Paris Rive Gauche

The Rive Gauche term refers to more than a geographical location, it is a true "way of life": the right bank is considered more conservative and sophisticated, and the Left Bank, more artistic and bohemian.

To cite only the topographic sense, the south side of the Seine called Rive Gauche.

 Indeed, the left and right banks are determined according to the direction of flow of the Seine, in which direction the river meets the ocean. On this side of the Seine are visible in the new district of Paris Left Bank, the National Library in Paris, the Cité of Fashion and Design, the  Austerlitz Station, Jardin des Plantes, Jussieu University, the Arab World Institute, the Institute of France, the Musée d'Orsay, the Palais Bourbon, the Ministry of Foreign Affairs, the Invalides, the Quai Branly Museum, Eiffel Tower, the Seine front, the Park André Citroën, etc.
I luoghi di ritrovo della bohemien Rive Gauche nato nel quartiere di Saint Germain, in particolare intorno al Boulevard Saint Michel.

Meeting places of Bohemian on the Left Bank were born in the Saint Germain district, especially around the Boulevard Saint Michel..

To the right of the avenue St- Michel, the Latin Quarter, medieval area, traditionally attached to a student area . Further west of the Left Bank, there is the Saint Germain district, bourgeois and bohemian. In modern times, the left bank was known for his rebellion. This reputation was subsequently cleared by innovation, intellectual and artistic with the arrival of painters and writers like Picasso, Apollinaire, Breton, Henry Miller and Anaïs Nin and after the Second World War: Hemingway, Camus Sartre, Juliette Greco, etc. After 1968, following political problems, the left bank has been the scene of student protests, followed by massive strikes which almost forced De Gaulle to leave his residence.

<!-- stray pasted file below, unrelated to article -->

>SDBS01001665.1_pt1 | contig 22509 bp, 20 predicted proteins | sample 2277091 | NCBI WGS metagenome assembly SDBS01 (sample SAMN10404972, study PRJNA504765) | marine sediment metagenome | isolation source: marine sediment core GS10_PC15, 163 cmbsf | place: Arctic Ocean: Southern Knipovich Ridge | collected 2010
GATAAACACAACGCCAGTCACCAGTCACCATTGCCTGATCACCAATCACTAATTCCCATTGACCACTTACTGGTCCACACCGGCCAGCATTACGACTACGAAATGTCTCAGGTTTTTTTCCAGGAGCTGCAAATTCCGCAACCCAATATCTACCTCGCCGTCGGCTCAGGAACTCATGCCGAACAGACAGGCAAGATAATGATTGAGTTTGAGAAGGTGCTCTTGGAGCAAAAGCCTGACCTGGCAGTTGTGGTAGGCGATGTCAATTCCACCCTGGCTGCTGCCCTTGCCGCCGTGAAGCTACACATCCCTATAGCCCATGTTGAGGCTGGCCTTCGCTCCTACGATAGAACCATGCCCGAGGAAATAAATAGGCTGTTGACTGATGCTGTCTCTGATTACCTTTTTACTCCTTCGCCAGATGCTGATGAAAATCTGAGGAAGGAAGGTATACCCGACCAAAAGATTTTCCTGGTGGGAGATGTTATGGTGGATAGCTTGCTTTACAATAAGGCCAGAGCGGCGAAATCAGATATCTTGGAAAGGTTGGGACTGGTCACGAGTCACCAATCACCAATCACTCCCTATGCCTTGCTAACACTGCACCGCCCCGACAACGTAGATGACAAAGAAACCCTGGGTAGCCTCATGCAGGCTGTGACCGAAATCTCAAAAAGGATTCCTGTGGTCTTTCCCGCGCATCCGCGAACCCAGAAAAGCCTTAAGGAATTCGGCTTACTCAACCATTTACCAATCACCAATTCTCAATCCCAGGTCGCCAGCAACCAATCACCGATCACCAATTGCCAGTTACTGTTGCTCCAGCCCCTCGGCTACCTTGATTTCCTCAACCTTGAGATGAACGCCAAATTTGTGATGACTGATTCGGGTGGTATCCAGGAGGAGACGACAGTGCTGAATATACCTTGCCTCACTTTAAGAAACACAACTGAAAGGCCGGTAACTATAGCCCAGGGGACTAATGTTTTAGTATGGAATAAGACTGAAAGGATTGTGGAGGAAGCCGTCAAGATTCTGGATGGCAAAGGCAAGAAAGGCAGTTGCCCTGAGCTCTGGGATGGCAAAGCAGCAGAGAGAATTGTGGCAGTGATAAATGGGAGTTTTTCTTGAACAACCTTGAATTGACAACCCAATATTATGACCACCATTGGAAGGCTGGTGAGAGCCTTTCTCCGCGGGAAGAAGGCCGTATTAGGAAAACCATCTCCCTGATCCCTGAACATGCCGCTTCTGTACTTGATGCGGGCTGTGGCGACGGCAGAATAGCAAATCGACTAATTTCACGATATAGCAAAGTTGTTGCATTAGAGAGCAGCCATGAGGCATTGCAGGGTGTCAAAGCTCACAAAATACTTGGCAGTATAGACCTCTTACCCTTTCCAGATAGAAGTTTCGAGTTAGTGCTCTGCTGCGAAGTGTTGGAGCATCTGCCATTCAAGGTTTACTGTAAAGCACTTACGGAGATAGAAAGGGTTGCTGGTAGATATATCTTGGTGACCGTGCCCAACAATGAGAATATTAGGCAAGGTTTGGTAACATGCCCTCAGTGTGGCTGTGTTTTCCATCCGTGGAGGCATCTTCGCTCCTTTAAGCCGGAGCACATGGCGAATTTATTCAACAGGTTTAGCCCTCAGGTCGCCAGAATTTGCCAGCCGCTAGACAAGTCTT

In the streets of the Left Bank, witnessed of these revolutions, now appear luxurious apartments, art galleries, high-end fashion boutiques and places frequented by intellectuals and artists. Over the years, those who question authority and the status quo are now changing neighborhoods, leaving the tranquility in the Left Bank.

Politicians, designers, photographers and journalists have found their place on the left bank. Despite these changes, the alleys, the famous shopping street and the lively on the left bank are the ideal place to stroll, or just watching people spent drinking coffee on a terrace in peace. So be Parisian!